Hospice is a death sentence.
After all, any doctor that recommends hospice care will say—maybe bluntly, maybe hemming-and-hawing—there is likely six months or less __________.
- A – To live
- B – Until death
Isn’t choosing A’s “to live” a glass half-full answer? But don’t both really mean B? With few exceptions, no one leaves hospice care alive. Some joke about “graduating from hospice,” but how many of those jokesters return, sooner or later, to hear the same words: you have six months or less . . .?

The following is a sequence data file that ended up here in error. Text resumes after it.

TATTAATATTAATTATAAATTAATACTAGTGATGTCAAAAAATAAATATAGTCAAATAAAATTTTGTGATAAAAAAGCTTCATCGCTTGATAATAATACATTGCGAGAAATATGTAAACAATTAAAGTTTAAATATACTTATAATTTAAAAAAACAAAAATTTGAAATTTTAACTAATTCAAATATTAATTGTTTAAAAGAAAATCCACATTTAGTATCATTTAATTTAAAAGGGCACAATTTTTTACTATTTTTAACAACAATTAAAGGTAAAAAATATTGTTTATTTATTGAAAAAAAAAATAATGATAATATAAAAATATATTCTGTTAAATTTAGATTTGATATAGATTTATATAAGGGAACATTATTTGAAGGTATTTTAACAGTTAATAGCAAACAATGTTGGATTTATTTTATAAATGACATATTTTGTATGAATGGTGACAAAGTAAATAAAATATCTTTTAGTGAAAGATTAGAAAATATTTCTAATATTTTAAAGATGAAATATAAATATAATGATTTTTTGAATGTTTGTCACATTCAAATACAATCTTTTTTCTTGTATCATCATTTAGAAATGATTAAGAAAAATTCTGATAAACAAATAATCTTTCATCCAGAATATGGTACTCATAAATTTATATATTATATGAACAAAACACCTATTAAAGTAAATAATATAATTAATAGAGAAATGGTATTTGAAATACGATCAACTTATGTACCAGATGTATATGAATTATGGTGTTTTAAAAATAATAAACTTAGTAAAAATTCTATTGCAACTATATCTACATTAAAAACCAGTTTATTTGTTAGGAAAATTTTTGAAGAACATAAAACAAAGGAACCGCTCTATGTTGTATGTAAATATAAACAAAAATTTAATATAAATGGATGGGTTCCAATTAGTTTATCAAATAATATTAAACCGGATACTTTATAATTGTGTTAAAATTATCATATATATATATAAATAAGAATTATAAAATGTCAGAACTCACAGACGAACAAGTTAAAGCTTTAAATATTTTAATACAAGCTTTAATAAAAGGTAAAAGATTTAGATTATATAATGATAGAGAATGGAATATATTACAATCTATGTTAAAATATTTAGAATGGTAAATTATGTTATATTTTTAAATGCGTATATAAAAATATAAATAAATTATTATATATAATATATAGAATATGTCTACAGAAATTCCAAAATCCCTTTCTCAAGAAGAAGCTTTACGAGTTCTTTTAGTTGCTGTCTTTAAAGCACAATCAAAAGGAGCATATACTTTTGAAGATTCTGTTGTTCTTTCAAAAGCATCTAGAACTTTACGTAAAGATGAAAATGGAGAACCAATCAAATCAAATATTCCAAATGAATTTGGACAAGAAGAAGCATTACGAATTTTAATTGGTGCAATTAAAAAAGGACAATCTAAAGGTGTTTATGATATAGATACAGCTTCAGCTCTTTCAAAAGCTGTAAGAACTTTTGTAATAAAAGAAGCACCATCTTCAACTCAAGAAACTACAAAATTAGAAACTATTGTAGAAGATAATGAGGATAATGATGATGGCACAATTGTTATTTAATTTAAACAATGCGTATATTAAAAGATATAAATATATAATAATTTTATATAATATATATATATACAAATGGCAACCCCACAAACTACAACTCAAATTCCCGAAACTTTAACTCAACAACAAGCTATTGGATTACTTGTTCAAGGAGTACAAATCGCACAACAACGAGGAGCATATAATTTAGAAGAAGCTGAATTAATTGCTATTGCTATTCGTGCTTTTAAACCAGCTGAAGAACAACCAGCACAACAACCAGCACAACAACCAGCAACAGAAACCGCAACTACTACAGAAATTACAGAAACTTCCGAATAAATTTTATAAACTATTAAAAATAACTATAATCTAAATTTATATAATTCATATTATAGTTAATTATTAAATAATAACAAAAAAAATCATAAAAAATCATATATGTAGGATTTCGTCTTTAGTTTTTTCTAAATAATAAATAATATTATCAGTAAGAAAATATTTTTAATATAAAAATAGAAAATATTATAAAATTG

I suppose some could describe hospice as choosing Door #1 or Door #1 or Door #1? In other words, a choice with no choice. Or perhaps, clinging to the oft-used justification for the mysteries of God’s ways, if a door closes, then a window will open? Except with hospice care, aren’t all the windows nailed shut?
Isn’t hospice care the worst thing possible when a physician suggests it?
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